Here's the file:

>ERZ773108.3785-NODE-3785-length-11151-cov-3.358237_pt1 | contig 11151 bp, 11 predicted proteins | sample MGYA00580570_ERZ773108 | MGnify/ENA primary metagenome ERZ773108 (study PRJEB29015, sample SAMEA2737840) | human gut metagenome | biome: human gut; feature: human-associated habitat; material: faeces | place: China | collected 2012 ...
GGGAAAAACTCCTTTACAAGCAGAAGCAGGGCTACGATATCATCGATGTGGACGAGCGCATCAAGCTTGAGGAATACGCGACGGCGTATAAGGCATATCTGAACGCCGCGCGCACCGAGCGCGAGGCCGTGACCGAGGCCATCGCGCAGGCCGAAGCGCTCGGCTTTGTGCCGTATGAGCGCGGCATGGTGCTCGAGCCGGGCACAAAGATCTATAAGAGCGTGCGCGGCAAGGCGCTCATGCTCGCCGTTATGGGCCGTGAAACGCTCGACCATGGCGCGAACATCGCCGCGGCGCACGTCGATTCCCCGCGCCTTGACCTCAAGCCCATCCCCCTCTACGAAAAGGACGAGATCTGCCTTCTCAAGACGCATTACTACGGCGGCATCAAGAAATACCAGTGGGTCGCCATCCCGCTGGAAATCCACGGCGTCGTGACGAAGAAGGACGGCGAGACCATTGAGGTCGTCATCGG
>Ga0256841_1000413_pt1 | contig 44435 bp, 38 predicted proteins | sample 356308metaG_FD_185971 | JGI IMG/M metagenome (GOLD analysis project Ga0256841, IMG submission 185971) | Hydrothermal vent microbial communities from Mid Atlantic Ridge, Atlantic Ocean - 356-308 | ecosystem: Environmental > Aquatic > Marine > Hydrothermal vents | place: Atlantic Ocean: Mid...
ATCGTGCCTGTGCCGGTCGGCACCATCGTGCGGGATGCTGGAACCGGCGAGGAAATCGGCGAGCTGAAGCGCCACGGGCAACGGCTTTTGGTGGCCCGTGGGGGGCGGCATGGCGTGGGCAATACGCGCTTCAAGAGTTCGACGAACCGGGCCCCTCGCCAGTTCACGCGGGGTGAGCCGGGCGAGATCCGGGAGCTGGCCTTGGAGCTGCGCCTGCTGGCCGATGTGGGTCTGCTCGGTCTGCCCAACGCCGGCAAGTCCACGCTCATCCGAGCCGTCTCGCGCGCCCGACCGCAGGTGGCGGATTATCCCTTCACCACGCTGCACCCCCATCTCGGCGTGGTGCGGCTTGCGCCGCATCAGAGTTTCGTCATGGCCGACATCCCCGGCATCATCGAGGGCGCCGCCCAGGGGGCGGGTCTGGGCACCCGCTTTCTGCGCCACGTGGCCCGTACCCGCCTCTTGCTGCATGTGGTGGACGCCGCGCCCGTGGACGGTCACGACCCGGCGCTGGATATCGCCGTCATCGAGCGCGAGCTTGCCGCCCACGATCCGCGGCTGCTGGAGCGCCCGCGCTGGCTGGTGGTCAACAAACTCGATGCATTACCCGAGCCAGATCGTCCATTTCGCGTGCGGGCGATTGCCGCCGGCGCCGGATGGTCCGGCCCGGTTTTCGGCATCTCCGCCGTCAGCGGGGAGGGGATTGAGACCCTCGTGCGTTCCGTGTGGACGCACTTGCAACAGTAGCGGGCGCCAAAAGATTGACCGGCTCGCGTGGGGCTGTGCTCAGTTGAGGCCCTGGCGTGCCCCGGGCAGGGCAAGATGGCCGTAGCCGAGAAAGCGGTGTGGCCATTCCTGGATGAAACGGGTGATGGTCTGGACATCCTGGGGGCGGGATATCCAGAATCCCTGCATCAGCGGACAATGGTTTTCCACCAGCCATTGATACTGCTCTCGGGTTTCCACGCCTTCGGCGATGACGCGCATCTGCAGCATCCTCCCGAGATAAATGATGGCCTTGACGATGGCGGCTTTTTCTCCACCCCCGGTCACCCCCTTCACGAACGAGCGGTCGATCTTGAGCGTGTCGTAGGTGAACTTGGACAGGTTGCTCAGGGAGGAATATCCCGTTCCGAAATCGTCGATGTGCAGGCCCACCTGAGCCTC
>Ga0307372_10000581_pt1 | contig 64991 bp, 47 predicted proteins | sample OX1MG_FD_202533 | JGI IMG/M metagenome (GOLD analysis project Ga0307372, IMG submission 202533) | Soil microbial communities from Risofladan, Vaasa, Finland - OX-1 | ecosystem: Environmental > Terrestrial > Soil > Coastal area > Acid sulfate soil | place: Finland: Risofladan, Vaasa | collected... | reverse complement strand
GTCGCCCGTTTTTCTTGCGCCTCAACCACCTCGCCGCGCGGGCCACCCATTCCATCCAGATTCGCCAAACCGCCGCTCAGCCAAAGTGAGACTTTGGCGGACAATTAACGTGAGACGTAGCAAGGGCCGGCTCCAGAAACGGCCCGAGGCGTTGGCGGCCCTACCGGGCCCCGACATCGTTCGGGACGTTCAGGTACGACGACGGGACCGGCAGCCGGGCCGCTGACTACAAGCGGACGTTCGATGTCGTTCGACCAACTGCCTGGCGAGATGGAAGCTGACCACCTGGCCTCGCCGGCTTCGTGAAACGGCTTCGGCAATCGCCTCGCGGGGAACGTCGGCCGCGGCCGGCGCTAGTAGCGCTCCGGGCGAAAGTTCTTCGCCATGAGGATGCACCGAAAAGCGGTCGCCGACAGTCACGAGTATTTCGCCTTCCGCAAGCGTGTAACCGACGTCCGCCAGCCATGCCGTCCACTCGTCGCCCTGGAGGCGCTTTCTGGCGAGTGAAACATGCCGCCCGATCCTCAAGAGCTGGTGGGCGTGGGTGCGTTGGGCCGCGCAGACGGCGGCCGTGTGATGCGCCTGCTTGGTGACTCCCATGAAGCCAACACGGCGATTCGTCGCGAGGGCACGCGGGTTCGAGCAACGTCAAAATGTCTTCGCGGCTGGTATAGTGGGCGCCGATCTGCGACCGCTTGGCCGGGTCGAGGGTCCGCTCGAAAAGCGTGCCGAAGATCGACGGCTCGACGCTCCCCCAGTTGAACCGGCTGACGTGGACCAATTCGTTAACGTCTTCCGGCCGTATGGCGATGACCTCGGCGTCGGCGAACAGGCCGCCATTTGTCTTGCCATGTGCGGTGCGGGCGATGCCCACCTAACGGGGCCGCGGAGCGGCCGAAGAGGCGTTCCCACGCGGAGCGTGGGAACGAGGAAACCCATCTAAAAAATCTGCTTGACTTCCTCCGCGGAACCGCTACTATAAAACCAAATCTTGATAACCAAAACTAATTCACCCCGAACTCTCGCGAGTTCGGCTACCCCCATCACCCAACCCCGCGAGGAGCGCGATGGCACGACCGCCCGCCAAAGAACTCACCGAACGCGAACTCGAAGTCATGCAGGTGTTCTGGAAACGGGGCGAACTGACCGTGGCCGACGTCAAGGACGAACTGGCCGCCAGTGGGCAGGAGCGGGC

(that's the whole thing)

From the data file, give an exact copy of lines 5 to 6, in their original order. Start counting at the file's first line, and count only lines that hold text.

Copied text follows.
>Ga0307372_10000581_pt1 | contig 64991 bp, 47 predicted proteins | sample OX1MG_FD_202533 | JGI IMG/M metagenome (GOLD analysis project Ga0307372, IMG submission 202533) | Soil microbial communities from Risofladan, Vaasa, Finland - OX-1 | ecosystem: Environmental > Terrestrial > Soil > Coastal area > Acid sulfate soil | place: Finland: Risofladan, Vaasa | collected... | reverse complement strand
GTCGCCCGTTTTTCTTGCGCCTCAACCACCTCGCCGCGCGGGCCACCCATTCCATCCAGATTCGCCAAACCGCCGCTCAGCCAAAGTGAGACTTTGGCGGACAATTAACGTGAGACGTAGCAAGGGCCGGCTCCAGAAACGGCCCGAGGCGTTGGCGGCCCTACCGGGCCCCGACATCGTTCGGGACGTTCAGGTACGACGACGGGACCGGCAGCCGGGCCGCTGACTACAAGCGGACGTTCGATGTCGTTCGACCAACTGCCTGGCGAGATGGAAGCTGACCACCTGGCCTCGCCGGCTTCGTGAAACGGCTTCGGCAATCGCCTCGCGGGGAACGTCGGCCGCGGCCGGCGCTAGTAGCGCTCCGGGCGAAAGTTCTTCGCCATGAGGATGCACCGAAAAGCGGTCGCCGACAGTCACGAGTATTTCGCCTTCCGCAAGCGTGTAACCGACGTCCGCCAGCCATGCCGTCCACTCGTCGCCCTGGAGGCGCTTTCTGGCGAGTGAAACATGCCGCCCGATCCTCAAGAGCTGGTGGGCGTGGGTGCGTTGGGCCGCGCAGACGGCGGCCGTGTGATGCGCCTGCTTGGTGACTCCCATGAAGCCAACACGGCGATTCGTCGCGAGGGCACGCGGGTTCGAGCAACGTCAAAATGTCTTCGCGGCTGGTATAGTGGGCGCCGATCTGCGACCGCTTGGCCGGGTCGAGGGTCCGCTCGAAAAGCGTGCCGAAGATCGACGGCTCGACGCTCCCCCAGTTGAACCGGCTGACGTGGACCAATTCGTTAACGTCTTCCGGCCGTATGGCGATGACCTCGGCGTCGGCGAACAGGCCGCCATTTGTCTTGCCATGTGCGGTGCGGGCGATGCCCACCTAACGGGGCCGCGGAGCGGCCGAAGAGGCGTTCCCACGCGGAGCGTGGGAACGAGGAAACCCATCTAAAAAATCTGCTTGACTTCCTCCGCGGAACCGCTACTATAAAACCAAATCTTGATAACCAAAACTAATTCACCCCGAACTCTCGCGAGTTCGGCTACCCCCATCACCCAACCCCGCGAGGAGCGCGATGGCACGACCGCCCGCCAAAGAACTCACCGAACGCGAACTCGAAGTCATGCAGGTGTTCTGGAAACGGGGCGAACTGACCGTGGCCGACGTCAAGGACGAACTGGCCGCCAGTGGGCAGGAGCGGGC